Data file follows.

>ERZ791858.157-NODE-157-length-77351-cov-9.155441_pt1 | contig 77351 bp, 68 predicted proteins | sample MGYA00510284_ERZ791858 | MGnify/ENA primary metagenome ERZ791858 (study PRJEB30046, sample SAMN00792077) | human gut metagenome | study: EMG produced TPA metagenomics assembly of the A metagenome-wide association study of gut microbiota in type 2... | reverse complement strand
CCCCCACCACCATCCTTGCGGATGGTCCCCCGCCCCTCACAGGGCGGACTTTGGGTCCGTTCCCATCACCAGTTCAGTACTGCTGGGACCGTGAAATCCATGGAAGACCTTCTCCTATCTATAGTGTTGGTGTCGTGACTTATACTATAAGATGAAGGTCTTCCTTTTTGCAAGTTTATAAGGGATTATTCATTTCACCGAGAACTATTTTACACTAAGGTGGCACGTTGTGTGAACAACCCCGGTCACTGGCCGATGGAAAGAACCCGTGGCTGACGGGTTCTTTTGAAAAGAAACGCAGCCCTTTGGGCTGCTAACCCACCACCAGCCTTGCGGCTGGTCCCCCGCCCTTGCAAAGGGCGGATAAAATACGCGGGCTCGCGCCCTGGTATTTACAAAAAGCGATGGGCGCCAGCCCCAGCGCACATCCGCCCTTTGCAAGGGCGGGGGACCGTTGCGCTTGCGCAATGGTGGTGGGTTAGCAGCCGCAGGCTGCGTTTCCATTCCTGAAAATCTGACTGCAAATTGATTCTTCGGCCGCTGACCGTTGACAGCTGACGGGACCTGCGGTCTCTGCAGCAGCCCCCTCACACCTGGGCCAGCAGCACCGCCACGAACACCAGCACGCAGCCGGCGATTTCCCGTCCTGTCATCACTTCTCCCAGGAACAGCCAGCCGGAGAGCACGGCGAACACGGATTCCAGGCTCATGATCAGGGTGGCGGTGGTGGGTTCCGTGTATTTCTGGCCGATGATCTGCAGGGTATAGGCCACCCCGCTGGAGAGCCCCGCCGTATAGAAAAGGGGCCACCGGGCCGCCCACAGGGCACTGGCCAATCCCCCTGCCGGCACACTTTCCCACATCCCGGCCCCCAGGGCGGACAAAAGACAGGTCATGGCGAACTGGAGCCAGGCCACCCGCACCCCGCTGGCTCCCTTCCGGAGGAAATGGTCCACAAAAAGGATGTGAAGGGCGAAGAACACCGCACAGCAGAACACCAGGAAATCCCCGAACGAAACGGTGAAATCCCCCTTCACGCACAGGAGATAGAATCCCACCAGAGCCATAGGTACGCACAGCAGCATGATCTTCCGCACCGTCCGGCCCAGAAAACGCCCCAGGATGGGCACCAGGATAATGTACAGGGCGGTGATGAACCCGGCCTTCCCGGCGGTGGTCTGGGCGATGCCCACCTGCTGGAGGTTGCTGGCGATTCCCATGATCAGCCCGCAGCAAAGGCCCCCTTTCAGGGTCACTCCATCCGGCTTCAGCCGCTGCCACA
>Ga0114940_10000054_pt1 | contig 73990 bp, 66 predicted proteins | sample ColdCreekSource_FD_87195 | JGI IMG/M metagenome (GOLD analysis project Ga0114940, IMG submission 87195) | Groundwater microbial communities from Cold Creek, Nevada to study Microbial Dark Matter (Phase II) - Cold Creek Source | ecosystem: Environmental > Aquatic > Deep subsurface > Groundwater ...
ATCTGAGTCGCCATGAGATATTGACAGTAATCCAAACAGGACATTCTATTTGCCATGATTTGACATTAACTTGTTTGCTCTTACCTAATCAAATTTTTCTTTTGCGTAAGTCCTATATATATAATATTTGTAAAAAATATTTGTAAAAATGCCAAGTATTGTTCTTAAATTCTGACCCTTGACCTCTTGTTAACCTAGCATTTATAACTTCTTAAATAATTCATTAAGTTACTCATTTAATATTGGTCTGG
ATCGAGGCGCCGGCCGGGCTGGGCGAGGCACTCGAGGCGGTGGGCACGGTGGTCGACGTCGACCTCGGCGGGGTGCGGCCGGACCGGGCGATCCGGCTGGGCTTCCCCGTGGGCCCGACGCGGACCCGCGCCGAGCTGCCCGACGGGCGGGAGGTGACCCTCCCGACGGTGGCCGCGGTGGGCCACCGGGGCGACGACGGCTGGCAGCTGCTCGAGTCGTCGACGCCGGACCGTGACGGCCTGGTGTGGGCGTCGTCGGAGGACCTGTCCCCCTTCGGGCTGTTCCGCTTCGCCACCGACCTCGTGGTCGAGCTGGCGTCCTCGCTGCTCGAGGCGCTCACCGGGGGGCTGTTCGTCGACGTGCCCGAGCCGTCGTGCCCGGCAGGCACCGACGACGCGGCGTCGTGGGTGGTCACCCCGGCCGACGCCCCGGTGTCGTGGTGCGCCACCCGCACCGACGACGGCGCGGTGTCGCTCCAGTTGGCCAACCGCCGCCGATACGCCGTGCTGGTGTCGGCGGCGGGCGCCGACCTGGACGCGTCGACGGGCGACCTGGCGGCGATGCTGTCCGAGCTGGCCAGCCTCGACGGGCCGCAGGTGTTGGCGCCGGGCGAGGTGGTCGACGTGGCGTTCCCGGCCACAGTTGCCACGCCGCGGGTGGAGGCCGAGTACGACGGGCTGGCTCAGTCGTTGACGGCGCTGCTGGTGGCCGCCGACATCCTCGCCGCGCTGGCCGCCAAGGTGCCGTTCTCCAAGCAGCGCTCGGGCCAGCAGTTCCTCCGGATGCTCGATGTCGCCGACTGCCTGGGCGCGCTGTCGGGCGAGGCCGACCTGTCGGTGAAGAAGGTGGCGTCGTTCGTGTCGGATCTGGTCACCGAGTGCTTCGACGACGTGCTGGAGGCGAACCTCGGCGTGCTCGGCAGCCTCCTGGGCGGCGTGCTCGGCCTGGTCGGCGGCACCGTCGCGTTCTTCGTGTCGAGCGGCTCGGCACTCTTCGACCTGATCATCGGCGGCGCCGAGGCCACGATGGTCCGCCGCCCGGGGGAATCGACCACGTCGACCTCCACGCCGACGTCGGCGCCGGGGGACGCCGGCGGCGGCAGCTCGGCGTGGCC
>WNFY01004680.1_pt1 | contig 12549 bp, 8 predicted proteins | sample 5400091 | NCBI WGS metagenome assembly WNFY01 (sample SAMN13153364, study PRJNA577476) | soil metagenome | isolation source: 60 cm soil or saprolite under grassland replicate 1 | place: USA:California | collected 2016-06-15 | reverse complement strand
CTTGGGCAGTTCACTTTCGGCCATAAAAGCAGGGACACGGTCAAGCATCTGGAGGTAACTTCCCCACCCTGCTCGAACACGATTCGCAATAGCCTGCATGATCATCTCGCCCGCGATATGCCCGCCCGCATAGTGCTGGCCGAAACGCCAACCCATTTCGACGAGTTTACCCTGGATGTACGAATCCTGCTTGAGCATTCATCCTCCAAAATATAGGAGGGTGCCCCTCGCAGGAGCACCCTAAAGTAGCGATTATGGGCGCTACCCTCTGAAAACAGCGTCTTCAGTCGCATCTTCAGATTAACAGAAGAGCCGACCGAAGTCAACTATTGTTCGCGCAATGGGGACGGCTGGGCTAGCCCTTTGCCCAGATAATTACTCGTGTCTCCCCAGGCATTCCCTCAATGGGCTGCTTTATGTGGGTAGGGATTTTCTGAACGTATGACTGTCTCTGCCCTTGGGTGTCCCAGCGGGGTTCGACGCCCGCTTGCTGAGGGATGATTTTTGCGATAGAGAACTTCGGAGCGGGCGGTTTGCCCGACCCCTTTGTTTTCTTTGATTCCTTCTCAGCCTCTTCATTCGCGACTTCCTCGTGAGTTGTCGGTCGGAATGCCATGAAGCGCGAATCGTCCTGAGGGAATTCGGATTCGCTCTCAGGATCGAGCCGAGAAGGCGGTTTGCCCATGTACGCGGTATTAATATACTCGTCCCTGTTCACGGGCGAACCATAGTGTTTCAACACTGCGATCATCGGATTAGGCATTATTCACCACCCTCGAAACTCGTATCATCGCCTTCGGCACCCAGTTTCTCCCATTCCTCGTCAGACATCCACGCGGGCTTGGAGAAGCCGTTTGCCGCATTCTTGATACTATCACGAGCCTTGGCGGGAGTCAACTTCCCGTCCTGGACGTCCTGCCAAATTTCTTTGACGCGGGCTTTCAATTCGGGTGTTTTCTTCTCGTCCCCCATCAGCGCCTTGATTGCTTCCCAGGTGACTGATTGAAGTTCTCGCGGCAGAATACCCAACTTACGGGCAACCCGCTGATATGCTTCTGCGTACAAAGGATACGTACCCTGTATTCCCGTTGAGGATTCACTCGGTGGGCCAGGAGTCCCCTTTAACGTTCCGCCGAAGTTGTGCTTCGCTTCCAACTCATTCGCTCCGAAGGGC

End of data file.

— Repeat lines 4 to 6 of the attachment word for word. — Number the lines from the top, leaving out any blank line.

ATCTGAGTCGCCATGAGATATTGACAGTAATCCAAACAGGACATTCTATTTGCCATGATTTGACATTAACTTGTTTGCTCTTACCTAATCAAATTTTTCTTTTGCGTAAGTCCTATATATATAATATTTGTAAAAAATATTTGTAAAAATGCCAAGTATTGTTCTTAAATTCTGACCCTTGACCTCTTGTTAACCTAGCATTTATAACTTCTTAAATAATTCATTAAGTTACTCATTTAATATTGGTCTGG
ATCGAGGCGCCGGCCGGGCTGGGCGAGGCACTCGAGGCGGTGGGCACGGTGGTCGACGTCGACCTCGGCGGGGTGCGGCCGGACCGGGCGATCCGGCTGGGCTTCCCCGTGGGCCCGACGCGGACCCGCGCCGAGCTGCCCGACGGGCGGGAGGTGACCCTCCCGACGGTGGCCGCGGTGGGCCACCGGGGCGACGACGGCTGGCAGCTGCTCGAGTCGTCGACGCCGGACCGTGACGGCCTGGTGTGGGCGTCGTCGGAGGACCTGTCCCCCTTCGGGCTGTTCCGCTTCGCCACCGACCTCGTGGTCGAGCTGGCGTCCTCGCTGCTCGAGGCGCTCACCGGGGGGCTGTTCGTCGACGTGCCCGAGCCGTCGTGCCCGGCAGGCACCGACGACGCGGCGTCGTGGGTGGTCACCCCGGCCGACGCCCCGGTGTCGTGGTGCGCCACCCGCACCGACGACGGCGCGGTGTCGCTCCAGTTGGCCAACCGCCGCCGATACGCCGTGCTGGTGTCGGCGGCGGGCGCCGACCTGGACGCGTCGACGGGCGACCTGGCGGCGATGCTGTCCGAGCTGGCCAGCCTCGACGGGCCGCAGGTGTTGGCGCCGGGCGAGGTGGTCGACGTGGCGTTCCCGGCCACAGTTGCCACGCCGCGGGTGGAGGCCGAGTACGACGGGCTGGCTCAGTCGTTGACGGCGCTGCTGGTGGCCGCCGACATCCTCGCCGCGCTGGCCGCCAAGGTGCCGTTCTCCAAGCAGCGCTCGGGCCAGCAGTTCCTCCGGATGCTCGATGTCGCCGACTGCCTGGGCGCGCTGTCGGGCGAGGCCGACCTGTCGGTGAAGAAGGTGGCGTCGTTCGTGTCGGATCTGGTCACCGAGTGCTTCGACGACGTGCTGGAGGCGAACCTCGGCGTGCTCGGCAGCCTCCTGGGCGGCGTGCTCGGCCTGGTCGGCGGCACCGTCGCGTTCTTCGTGTCGAGCGGCTCGGCACTCTTCGACCTGATCATCGGCGGCGCCGAGGCCACGATGGTCCGCCGCCCGGGGGAATCGACCACGTCGACCTCCACGCCGACGTCGGCGCCGGGGGACGCCGGCGGCGGCAGCTCGGCGTGGCC
>WNFY01004680.1_pt1 | contig 12549 bp, 8 predicted proteins | sample 5400091 | NCBI WGS metagenome assembly WNFY01 (sample SAMN13153364, study PRJNA577476) | soil metagenome | isolation source: 60 cm soil or saprolite under grassland replicate 1 | place: USA:California | collected 2016-06-15 | reverse complement strand